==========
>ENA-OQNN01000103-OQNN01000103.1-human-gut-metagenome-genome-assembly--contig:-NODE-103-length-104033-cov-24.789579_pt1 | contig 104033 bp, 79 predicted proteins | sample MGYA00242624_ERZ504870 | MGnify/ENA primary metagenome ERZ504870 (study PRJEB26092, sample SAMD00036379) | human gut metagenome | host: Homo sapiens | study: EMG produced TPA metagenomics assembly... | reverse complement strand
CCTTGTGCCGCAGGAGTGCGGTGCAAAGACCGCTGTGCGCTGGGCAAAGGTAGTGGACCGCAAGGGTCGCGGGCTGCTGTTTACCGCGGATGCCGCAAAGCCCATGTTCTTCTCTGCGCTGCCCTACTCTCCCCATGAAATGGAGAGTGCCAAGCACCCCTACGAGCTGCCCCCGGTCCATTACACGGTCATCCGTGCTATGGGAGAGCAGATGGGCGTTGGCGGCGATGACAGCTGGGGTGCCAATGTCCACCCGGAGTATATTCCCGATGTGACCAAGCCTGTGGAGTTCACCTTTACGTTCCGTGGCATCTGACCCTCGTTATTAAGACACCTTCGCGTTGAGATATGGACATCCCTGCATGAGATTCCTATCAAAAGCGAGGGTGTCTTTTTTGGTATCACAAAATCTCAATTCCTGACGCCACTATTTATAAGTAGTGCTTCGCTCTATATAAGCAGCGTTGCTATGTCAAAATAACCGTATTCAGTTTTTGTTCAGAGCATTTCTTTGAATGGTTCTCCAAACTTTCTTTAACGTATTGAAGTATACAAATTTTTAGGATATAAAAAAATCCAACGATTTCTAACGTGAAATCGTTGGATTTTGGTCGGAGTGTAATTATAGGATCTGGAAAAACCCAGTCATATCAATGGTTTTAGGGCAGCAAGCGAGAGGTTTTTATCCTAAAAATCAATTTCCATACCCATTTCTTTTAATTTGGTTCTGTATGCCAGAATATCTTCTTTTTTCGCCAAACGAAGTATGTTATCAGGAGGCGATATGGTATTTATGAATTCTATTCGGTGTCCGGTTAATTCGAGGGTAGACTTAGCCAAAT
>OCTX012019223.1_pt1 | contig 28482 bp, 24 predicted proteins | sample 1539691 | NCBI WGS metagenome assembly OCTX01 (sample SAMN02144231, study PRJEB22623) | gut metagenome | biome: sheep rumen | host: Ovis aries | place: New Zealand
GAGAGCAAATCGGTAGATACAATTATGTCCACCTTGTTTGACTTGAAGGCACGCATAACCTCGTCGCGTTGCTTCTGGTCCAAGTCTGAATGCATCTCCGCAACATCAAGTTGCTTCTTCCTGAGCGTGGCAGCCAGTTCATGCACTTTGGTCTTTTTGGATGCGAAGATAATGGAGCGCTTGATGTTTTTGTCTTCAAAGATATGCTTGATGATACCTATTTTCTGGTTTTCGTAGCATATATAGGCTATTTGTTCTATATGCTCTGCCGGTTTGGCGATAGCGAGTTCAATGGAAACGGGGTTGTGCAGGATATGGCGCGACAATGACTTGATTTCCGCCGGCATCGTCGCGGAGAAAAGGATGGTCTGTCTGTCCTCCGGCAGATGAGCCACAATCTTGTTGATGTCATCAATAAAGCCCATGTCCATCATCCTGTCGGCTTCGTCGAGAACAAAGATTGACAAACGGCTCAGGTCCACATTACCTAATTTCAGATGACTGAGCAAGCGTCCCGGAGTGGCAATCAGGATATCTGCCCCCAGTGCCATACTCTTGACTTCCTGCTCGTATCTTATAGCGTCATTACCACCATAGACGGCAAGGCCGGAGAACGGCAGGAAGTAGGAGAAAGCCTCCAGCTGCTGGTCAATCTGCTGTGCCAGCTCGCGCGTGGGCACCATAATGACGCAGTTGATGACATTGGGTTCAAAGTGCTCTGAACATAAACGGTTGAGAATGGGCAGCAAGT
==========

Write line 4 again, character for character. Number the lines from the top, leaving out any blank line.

GAGAGCAAATCGGTAGATACAATTATGTCCACCTTGTTTGACTTGAAGGCACGCATAACCTCGTCGCGTTGCTTCTGGTCCAAGTCTGAATGCATCTCCGCAACATCAAGTTGCTTCTTCCTGAGCGTGGCAGCCAGTTCATGCACTTTGGTCTTTTTGGATGCGAAGATAATGGAGCGCTTGATGTTTTTGTCTTCAAAGATATGCTTGATGATACCTATTTTCTGGTTTTCGTAGCATATATAGGCTATTTGTTCTATATGCTCTGCCGGTTTGGCGATAGCGAGTTCAATGGAAACGGGGTTGTGCAGGATATGGCGCGACAATGACTTGATTTCCGCCGGCATCGTCGCGGAGAAAAGGATGGTCTGTCTGTCCTCCGGCAGATGAGCCACAATCTTGTTGATGTCATCAATAAAGCCCATGTCCATCATCCTGTCGGCTTCGTCGAGAACAAAGATTGACAAACGGCTCAGGTCCACATTACCTAATTTCAGATGACTGAGCAAGCGTCCCGGAGTGGCAATCAGGATATCTGCCCCCAGTGCCATACTCTTGACTTCCTGCTCGTATCTTATAGCGTCATTACCACCATAGACGGCAAGGCCGGAGAACGGCAGGAAGTAGGAGAAAGCCTCCAGCTGCTGGTCAATCTGCTGTGCCAGCTCGCGCGTGGGCACCATAATGACGCAGTTGATGACATTGGGTTCAAAGTGCTCTGAACATAAACGGTTGAGAATGGGCAGCAAGT